He has worked as one of the principal researchers for a sustainable urbanisation project with a Japanese institute (IICRC) in Kanazawa, Japan for three years (2000-2002). The project covered urban centres in Japan, Korea, Malaysia and Nepal. As a result of his involvement with this project, Nat co-edited a book entitled Urban Crisis: Culture and Sustainability of Cities. In the conclusion of the book, the edited volume offers a unique perspective on urbanism, the Kanazawa School of Urban Sustainability. The book covered issues of culture as well as spirituality. The United Nation University (UNU) Press published it in early 2007.

Nat was involved around the same period in managing the Asian Communication Network (ACN), which was based at St. John University, Bangkok. People like Sir Augustine Loordusamy (formally with SIGNIS World), the late Fr. Jerry Martinson (the founder of Kuangchi Programme Service, Taiwan), Prof. Joe de Mesa (lay theologian based in ICTC, Manila) and Charles Bertille (associated with Fondacio, France/Manila) helped create it. It was set up as an Asian inter-faith, inter-disciplinary initiative to create learning and sustainable communities through participatory and dialogical communication and formation programmes. Through ACN, Nat has shared the meaning and practice of sustainability in many Catholic seminaries in Asia.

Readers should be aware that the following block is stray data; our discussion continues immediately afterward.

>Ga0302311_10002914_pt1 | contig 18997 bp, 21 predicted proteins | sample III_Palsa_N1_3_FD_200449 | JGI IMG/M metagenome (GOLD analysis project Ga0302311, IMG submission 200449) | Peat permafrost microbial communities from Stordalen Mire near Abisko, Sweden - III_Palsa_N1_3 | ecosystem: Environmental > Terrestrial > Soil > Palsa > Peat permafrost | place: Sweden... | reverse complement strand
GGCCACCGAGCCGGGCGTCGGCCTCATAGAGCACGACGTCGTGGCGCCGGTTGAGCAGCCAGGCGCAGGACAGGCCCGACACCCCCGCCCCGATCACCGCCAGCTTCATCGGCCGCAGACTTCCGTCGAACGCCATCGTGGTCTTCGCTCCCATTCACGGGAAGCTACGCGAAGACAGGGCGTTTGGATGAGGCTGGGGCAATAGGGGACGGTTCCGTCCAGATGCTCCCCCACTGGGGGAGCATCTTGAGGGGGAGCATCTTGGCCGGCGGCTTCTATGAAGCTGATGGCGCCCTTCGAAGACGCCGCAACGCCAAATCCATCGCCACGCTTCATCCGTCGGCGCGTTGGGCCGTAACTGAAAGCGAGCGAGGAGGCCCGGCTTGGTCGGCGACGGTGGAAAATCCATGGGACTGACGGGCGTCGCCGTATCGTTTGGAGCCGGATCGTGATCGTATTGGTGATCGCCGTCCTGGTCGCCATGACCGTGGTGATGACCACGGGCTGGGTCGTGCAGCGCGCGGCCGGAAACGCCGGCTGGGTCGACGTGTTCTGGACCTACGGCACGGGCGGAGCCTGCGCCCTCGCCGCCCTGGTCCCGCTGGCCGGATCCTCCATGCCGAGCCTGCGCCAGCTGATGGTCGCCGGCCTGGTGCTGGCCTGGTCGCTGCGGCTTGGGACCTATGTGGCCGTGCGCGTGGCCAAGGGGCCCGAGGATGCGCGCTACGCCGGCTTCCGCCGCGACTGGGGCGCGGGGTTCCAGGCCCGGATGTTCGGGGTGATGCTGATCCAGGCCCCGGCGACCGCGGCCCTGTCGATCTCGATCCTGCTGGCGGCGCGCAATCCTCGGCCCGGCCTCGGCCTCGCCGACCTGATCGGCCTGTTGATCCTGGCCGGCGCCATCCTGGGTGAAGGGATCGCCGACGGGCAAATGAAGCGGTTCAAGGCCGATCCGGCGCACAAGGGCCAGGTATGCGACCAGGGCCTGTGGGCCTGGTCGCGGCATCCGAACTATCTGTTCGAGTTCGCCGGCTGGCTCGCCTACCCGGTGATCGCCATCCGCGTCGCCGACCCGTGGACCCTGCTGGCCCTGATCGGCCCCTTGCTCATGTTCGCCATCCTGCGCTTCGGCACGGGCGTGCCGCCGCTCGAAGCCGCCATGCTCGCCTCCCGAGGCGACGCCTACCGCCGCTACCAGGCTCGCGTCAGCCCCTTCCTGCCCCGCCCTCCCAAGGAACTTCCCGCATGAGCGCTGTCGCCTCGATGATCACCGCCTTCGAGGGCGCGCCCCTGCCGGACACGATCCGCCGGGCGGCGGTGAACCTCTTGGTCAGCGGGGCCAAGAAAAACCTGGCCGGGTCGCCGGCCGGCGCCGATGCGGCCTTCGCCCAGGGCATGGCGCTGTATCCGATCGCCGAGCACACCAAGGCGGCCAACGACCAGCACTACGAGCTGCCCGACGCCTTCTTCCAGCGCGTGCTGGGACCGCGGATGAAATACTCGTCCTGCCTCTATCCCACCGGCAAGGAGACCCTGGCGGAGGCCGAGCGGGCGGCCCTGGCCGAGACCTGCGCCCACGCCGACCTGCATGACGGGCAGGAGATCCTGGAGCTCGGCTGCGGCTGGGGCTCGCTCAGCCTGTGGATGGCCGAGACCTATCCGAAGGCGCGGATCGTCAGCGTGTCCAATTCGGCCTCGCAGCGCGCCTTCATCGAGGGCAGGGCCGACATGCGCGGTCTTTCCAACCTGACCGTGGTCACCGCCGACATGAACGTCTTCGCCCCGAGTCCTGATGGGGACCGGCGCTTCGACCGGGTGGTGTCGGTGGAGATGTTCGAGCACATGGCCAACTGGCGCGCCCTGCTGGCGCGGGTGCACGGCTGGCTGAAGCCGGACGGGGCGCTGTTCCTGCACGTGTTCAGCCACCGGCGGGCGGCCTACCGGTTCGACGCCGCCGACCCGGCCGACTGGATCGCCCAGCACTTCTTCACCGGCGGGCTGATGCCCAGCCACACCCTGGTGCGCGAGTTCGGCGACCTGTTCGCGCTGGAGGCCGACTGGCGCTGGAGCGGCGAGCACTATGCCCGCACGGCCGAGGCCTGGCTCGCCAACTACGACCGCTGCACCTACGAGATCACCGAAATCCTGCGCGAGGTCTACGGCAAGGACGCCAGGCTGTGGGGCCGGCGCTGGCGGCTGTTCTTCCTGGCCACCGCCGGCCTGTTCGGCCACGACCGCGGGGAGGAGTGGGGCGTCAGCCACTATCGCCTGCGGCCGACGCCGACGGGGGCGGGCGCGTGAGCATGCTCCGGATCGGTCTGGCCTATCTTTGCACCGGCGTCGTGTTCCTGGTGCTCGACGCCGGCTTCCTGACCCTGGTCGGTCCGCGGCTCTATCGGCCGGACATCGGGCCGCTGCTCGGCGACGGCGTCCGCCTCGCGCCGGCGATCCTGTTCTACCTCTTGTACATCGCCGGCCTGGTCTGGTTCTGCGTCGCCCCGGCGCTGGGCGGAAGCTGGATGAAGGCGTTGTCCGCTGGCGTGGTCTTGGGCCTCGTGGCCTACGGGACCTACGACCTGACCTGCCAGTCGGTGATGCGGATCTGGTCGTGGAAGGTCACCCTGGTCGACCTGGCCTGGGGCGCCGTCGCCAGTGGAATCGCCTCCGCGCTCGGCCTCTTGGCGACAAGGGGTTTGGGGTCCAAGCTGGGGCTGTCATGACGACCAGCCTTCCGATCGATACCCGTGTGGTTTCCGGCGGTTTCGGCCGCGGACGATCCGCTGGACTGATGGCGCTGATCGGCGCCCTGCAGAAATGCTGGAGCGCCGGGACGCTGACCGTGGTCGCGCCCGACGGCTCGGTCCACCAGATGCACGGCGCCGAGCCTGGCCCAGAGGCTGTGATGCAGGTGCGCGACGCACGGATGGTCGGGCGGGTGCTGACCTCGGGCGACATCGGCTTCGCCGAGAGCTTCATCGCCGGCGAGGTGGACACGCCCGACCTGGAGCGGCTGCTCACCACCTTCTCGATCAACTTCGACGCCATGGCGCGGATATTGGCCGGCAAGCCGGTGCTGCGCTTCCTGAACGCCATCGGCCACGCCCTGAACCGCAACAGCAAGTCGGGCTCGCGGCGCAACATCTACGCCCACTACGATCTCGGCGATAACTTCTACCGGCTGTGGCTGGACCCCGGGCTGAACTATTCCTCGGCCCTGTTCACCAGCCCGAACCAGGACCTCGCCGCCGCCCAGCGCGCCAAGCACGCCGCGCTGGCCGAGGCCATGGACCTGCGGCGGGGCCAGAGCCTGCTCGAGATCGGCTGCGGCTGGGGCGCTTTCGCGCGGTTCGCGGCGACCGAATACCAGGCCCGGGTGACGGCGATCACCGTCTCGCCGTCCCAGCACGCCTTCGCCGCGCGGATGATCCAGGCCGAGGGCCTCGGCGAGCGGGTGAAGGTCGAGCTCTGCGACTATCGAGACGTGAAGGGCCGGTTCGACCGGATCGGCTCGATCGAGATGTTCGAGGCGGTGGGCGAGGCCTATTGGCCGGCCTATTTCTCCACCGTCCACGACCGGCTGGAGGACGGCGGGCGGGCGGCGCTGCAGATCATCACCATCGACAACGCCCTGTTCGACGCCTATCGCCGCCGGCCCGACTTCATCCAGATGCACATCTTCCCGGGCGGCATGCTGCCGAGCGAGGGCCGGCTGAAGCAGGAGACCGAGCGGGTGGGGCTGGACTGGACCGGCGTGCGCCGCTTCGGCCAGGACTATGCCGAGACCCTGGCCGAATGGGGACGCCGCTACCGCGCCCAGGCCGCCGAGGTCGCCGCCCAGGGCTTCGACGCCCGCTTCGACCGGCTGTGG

Between 2005 and 2006, Nat was an Asian Public Intellectual (API) Fellow. For this research fellowship on the culturally embedded notions of sustainability, he travelled, met and stayed with indigenous communities in Thailand, Indonesia, Philippines and Japan. Going through this ‘research pilgrimage’, the orientation presented by the indigenous peoples was quite apart from the UN definition on sustainable development. Unlike the UN’s orientation, the indigenous people experienced sustainability as the other side of spirituality.  It is a work that laid the foundation for a systematic critique of UN’s effort on sustainability issues and the state of the world today.